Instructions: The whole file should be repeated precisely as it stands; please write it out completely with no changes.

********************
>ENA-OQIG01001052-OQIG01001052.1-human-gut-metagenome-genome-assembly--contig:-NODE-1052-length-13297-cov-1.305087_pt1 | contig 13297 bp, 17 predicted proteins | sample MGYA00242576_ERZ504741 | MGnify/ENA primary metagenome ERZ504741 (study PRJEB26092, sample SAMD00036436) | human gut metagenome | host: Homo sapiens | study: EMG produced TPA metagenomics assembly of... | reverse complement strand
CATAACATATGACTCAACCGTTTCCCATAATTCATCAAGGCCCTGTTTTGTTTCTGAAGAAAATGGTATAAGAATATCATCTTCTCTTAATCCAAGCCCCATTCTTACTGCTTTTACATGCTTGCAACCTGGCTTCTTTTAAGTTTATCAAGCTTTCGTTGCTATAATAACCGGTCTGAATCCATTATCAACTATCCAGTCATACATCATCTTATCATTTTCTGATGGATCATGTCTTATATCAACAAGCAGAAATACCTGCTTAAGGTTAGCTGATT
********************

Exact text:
>ENA-OQIG01001052-OQIG01001052.1-human-gut-metagenome-genome-assembly--contig:-NODE-1052-length-13297-cov-1.305087_pt1 | contig 13297 bp, 17 predicted proteins | sample MGYA00242576_ERZ504741 | MGnify/ENA primary metagenome ERZ504741 (study PRJEB26092, sample SAMD00036436) | human gut metagenome | host: Homo sapiens | study: EMG produced TPA metagenomics assembly of... | reverse complement strand
CATAACATATGACTCAACCGTTTCCCATAATTCATCAAGGCCCTGTTTTGTTTCTGAAGAAAATGGTATAAGAATATCATCTTCTCTTAATCCAAGCCCCATTCTTACTGCTTTTACATGCTTGCAACCTGGCTTCTTTTAAGTTTATCAAGCTTTCGTTGCTATAATAACCGGTCTGAATCCATTATCAACTATCCAGTCATACATCATCTTATCATTTTCTGATGGATCATGTCTTATATCAACAAGCAGAAATACCTGCTTAAGGTTAGCTGATT